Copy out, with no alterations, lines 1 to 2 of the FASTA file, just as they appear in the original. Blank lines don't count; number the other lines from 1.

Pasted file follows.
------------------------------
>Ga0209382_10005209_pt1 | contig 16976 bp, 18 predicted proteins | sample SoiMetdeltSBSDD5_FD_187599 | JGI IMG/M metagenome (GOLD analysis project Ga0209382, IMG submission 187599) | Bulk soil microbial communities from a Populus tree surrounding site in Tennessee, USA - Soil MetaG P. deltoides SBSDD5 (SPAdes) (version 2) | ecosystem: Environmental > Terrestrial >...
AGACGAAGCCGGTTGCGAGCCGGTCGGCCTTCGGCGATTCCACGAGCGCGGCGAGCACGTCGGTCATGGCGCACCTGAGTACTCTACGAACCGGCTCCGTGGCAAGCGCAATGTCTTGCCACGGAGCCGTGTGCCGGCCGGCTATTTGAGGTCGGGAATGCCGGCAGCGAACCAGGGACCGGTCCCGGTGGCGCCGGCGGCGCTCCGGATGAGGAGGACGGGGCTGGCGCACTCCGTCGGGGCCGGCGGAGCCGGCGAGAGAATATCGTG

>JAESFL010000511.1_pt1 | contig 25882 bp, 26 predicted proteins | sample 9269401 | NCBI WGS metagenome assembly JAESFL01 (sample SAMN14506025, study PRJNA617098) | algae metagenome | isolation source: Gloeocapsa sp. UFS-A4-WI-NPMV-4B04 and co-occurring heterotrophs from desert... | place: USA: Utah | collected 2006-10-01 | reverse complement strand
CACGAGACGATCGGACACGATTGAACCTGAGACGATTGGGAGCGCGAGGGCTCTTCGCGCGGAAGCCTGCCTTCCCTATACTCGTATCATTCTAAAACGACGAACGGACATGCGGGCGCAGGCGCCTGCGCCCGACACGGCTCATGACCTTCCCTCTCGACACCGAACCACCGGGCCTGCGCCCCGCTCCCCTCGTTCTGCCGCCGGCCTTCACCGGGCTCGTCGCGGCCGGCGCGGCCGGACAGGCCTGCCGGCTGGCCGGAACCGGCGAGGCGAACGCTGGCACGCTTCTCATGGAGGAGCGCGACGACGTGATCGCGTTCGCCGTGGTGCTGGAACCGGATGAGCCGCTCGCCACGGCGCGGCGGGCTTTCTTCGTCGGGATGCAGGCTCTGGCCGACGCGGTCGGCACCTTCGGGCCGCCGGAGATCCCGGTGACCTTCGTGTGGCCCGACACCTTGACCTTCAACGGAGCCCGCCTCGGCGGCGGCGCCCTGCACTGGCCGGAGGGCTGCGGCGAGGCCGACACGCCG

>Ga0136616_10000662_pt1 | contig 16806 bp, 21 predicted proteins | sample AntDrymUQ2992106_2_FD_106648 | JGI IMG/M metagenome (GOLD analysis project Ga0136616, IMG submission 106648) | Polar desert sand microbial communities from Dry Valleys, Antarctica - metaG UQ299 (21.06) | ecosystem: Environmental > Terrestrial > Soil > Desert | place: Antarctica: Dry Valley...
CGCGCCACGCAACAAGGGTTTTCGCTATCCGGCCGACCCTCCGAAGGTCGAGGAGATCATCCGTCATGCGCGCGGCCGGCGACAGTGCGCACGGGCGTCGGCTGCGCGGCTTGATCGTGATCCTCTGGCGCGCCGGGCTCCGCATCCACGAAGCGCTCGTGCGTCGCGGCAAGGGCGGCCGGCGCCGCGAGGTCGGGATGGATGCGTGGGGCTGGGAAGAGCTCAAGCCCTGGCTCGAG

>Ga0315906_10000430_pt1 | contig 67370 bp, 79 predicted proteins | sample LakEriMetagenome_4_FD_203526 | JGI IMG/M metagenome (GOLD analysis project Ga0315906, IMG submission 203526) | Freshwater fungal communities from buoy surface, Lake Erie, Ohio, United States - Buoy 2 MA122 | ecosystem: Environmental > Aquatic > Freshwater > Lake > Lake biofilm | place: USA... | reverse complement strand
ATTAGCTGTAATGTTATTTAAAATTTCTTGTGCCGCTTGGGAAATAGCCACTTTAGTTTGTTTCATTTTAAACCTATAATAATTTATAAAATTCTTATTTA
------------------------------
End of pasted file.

>Ga0209382_10005209_pt1 | contig 16976 bp, 18 predicted proteins | sample SoiMetdeltSBSDD5_FD_187599 | JGI IMG/M metagenome (GOLD analysis project Ga0209382, IMG submission 187599) | Bulk soil microbial communities from a Populus tree surrounding site in Tennessee, USA - Soil MetaG P. deltoides SBSDD5 (SPAdes) (version 2) | ecosystem: Environmental > Terrestrial >...
AGACGAAGCCGGTTGCGAGCCGGTCGGCCTTCGGCGATTCCACGAGCGCGGCGAGCACGTCGGTCATGGCGCACCTGAGTACTCTACGAACCGGCTCCGTGGCAAGCGCAATGTCTTGCCACGGAGCCGTGTGCCGGCCGGCTATTTGAGGTCGGGAATGCCGGCAGCGAACCAGGGACCGGTCCCGGTGGCGCCGGCGGCGCTCCGGATGAGGAGGACGGGGCTGGCGCACTCCGTCGGGGCCGGCGGAGCCGGCGAGAGAATATCGTG